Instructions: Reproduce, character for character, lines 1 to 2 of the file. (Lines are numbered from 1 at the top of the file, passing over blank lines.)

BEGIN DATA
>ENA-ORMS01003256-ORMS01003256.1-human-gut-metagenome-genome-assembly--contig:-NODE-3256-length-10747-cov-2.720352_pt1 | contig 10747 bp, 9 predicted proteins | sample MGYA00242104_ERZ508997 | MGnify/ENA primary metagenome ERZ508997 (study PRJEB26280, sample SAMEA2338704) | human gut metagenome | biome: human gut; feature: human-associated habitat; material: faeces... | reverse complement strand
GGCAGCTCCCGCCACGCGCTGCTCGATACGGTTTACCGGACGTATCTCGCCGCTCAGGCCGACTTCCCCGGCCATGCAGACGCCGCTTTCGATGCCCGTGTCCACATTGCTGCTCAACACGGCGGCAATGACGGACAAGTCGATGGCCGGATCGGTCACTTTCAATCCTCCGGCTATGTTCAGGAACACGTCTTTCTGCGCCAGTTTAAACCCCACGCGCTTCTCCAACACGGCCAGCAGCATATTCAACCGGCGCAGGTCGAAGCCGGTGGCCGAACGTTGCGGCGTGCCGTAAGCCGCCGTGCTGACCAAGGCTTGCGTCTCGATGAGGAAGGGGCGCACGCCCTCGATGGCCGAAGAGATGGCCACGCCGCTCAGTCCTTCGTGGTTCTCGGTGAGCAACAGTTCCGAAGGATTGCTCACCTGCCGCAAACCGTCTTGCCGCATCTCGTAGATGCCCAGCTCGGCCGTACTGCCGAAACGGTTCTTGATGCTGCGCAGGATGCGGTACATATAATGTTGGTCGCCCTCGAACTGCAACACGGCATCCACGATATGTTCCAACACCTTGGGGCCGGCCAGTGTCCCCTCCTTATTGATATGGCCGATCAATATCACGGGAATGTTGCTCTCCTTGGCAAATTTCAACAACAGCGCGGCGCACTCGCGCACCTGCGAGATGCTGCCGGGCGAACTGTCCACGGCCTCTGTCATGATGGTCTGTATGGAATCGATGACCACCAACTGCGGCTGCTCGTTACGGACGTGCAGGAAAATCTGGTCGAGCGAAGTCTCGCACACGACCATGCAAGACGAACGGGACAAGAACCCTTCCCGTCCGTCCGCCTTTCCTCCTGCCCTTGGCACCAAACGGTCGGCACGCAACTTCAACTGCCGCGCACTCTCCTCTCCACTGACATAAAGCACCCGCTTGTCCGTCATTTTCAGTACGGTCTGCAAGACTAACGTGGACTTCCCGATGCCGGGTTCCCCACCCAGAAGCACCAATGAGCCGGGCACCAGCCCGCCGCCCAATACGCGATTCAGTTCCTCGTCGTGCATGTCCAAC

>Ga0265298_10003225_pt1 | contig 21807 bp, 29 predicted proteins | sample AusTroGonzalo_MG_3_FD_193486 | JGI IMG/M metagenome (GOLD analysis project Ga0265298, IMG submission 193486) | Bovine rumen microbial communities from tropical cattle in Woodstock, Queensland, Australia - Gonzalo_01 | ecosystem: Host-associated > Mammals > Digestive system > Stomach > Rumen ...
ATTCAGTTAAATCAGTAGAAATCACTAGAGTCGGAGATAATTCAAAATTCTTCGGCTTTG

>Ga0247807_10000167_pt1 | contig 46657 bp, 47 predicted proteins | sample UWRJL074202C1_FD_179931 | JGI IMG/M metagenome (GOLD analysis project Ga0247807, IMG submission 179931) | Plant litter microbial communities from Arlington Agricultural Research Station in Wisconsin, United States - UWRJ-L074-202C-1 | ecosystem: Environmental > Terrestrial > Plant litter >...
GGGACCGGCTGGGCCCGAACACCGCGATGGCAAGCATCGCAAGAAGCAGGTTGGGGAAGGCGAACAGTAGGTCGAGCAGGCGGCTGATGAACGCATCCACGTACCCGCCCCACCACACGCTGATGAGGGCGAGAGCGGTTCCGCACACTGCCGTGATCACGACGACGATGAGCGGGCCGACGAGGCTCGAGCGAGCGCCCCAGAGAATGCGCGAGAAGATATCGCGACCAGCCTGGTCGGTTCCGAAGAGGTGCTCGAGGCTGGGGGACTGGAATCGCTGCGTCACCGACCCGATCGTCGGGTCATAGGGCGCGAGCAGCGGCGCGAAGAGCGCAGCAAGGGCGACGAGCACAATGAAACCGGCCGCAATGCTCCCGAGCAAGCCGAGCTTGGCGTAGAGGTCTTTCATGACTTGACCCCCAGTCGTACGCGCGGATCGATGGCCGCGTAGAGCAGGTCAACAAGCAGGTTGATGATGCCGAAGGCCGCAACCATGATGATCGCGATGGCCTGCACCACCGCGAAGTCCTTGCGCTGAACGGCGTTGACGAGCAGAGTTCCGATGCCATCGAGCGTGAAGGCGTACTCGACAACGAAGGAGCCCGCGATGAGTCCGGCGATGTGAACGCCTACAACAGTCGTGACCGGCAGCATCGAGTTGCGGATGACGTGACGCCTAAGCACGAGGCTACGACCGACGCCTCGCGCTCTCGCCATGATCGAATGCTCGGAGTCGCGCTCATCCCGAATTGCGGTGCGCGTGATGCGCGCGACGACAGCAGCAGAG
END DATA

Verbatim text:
>ENA-ORMS01003256-ORMS01003256.1-human-gut-metagenome-genome-assembly--contig:-NODE-3256-length-10747-cov-2.720352_pt1 | contig 10747 bp, 9 predicted proteins | sample MGYA00242104_ERZ508997 | MGnify/ENA primary metagenome ERZ508997 (study PRJEB26280, sample SAMEA2338704) | human gut metagenome | biome: human gut; feature: human-associated habitat; material: faeces... | reverse complement strand
GGCAGCTCCCGCCACGCGCTGCTCGATACGGTTTACCGGACGTATCTCGCCGCTCAGGCCGACTTCCCCGGCCATGCAGACGCCGCTTTCGATGCCCGTGTCCACATTGCTGCTCAACACGGCGGCAATGACGGACAAGTCGATGGCCGGATCGGTCACTTTCAATCCTCCGGCTATGTTCAGGAACACGTCTTTCTGCGCCAGTTTAAACCCCACGCGCTTCTCCAACACGGCCAGCAGCATATTCAACCGGCGCAGGTCGAAGCCGGTGGCCGAACGTTGCGGCGTGCCGTAAGCCGCCGTGCTGACCAAGGCTTGCGTCTCGATGAGGAAGGGGCGCACGCCCTCGATGGCCGAAGAGATGGCCACGCCGCTCAGTCCTTCGTGGTTCTCGGTGAGCAACAGTTCCGAAGGATTGCTCACCTGCCGCAAACCGTCTTGCCGCATCTCGTAGATGCCCAGCTCGGCCGTACTGCCGAAACGGTTCTTGATGCTGCGCAGGATGCGGTACATATAATGTTGGTCGCCCTCGAACTGCAACACGGCATCCACGATATGTTCCAACACCTTGGGGCCGGCCAGTGTCCCCTCCTTATTGATATGGCCGATCAATATCACGGGAATGTTGCTCTCCTTGGCAAATTTCAACAACAGCGCGGCGCACTCGCGCACCTGCGAGATGCTGCCGGGCGAACTGTCCACGGCCTCTGTCATGATGGTCTGTATGGAATCGATGACCACCAACTGCGGCTGCTCGTTACGGACGTGCAGGAAAATCTGGTCGAGCGAAGTCTCGCACACGACCATGCAAGACGAACGGGACAAGAACCCTTCCCGTCCGTCCGCCTTTCCTCCTGCCCTTGGCACCAAACGGTCGGCACGCAACTTCAACTGCCGCGCACTCTCCTCTCCACTGACATAAAGCACCCGCTTGTCCGTCATTTTCAGTACGGTCTGCAAGACTAACGTGGACTTCCCGATGCCGGGTTCCCCACCCAGAAGCACCAATGAGCCGGGCACCAGCCCGCCGCCCAATACGCGATTCAGTTCCTCGTCGTGCATGTCCAAC